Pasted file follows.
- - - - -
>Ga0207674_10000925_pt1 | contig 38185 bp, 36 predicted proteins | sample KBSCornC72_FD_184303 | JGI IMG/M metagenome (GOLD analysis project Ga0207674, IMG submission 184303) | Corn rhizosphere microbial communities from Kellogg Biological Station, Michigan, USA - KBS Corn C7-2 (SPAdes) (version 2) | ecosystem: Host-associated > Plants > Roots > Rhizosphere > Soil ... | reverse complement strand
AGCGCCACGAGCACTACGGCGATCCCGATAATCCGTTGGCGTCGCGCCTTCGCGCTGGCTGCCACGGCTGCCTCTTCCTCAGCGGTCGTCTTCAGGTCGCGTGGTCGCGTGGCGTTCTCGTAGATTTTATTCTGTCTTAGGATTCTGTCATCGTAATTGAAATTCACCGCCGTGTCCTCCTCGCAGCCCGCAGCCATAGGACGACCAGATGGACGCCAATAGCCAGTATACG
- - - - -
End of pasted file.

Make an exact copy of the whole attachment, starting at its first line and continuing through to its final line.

>Ga0207674_10000925_pt1 | contig 38185 bp, 36 predicted proteins | sample KBSCornC72_FD_184303 | JGI IMG/M metagenome (GOLD analysis project Ga0207674, IMG submission 184303) | Corn rhizosphere microbial communities from Kellogg Biological Station, Michigan, USA - KBS Corn C7-2 (SPAdes) (version 2) | ecosystem: Host-associated > Plants > Roots > Rhizosphere > Soil ... | reverse complement strand
AGCGCCACGAGCACTACGGCGATCCCGATAATCCGTTGGCGTCGCGCCTTCGCGCTGGCTGCCACGGCTGCCTCTTCCTCAGCGGTCGTCTTCAGGTCGCGTGGTCGCGTGGCGTTCTCGTAGATTTTATTCTGTCTTAGGATTCTGTCATCGTAATTGAAATTCACCGCCGTGTCCTCCTCGCAGCCCGCAGCCATAGGACGACCAGATGGACGCCAATAGCCAGTATACG